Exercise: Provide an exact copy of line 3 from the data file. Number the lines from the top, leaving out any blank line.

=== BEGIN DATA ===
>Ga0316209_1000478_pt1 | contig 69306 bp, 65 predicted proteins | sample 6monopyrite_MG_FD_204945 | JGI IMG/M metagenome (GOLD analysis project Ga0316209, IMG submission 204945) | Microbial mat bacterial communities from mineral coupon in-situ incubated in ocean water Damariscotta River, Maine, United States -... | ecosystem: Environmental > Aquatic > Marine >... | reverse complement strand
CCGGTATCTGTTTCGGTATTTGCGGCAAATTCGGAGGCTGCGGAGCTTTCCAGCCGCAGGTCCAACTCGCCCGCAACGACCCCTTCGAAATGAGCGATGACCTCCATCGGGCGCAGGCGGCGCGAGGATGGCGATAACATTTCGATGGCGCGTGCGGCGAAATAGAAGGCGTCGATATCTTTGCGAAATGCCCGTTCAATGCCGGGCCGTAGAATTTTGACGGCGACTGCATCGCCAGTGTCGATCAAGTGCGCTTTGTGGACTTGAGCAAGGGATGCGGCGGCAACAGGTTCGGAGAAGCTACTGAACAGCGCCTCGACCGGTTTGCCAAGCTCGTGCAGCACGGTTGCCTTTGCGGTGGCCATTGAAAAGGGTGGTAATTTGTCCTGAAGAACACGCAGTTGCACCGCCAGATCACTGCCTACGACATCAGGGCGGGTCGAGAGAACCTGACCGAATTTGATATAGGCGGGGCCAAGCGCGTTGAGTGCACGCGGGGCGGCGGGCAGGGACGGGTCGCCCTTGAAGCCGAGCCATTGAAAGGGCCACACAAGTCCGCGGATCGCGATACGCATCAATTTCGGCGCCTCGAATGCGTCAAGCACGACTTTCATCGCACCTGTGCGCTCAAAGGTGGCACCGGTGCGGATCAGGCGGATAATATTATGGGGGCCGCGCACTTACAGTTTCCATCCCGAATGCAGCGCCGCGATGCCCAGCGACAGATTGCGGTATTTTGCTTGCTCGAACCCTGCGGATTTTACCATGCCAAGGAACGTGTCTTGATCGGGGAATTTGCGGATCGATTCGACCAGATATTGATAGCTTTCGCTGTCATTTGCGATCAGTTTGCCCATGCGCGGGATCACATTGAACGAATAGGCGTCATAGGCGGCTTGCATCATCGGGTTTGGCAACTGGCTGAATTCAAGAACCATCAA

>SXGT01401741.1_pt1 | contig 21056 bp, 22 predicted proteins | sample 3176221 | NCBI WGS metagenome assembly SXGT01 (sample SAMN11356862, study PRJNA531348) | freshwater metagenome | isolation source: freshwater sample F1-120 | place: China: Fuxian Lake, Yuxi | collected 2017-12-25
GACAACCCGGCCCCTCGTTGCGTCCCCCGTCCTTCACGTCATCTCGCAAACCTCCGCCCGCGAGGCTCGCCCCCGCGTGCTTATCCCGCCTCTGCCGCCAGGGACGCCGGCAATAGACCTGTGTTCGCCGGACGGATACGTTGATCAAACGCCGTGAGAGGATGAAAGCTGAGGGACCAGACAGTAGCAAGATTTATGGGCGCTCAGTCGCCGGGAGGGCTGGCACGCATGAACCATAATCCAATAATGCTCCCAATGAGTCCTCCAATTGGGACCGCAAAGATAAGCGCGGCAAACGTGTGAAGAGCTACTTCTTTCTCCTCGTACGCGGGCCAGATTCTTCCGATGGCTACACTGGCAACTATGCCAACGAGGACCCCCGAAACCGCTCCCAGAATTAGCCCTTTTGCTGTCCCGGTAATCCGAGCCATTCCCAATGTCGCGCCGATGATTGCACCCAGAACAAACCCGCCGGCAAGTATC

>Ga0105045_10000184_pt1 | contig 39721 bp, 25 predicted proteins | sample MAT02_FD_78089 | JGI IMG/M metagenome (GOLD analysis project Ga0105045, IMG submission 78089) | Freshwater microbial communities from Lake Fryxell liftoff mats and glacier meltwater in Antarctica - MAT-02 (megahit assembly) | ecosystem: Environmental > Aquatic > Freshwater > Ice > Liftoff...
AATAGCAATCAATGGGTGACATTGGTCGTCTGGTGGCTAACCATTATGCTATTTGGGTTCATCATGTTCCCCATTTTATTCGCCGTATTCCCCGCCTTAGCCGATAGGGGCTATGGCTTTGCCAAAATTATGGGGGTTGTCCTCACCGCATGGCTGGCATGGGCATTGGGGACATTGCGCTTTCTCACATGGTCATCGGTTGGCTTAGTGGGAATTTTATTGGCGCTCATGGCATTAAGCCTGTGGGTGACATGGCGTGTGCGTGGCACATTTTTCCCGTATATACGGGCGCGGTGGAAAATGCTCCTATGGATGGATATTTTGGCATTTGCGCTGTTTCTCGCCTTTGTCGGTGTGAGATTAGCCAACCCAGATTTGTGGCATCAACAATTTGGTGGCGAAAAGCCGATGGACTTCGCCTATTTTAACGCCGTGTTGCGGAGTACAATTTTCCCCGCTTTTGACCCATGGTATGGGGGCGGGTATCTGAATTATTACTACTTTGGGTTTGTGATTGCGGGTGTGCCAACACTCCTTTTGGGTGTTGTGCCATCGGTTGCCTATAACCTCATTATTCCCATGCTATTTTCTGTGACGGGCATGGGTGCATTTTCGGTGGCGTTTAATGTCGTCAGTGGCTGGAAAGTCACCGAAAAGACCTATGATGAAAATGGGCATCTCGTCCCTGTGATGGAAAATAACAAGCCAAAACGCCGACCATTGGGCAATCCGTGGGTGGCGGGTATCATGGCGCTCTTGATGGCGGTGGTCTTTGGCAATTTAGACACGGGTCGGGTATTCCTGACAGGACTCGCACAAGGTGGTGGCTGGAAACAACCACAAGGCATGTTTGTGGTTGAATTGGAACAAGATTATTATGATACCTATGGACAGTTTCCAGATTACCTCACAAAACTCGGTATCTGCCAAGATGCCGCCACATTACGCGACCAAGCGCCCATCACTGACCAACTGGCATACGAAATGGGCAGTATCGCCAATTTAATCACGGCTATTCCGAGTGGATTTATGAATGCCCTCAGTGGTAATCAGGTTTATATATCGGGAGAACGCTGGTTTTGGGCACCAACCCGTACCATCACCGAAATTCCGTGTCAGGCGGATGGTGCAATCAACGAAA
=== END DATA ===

>SXGT01401741.1_pt1 | contig 21056 bp, 22 predicted proteins | sample 3176221 | NCBI WGS metagenome assembly SXGT01 (sample SAMN11356862, study PRJNA531348) | freshwater metagenome | isolation source: freshwater sample F1-120 | place: China: Fuxian Lake, Yuxi | collected 2017-12-25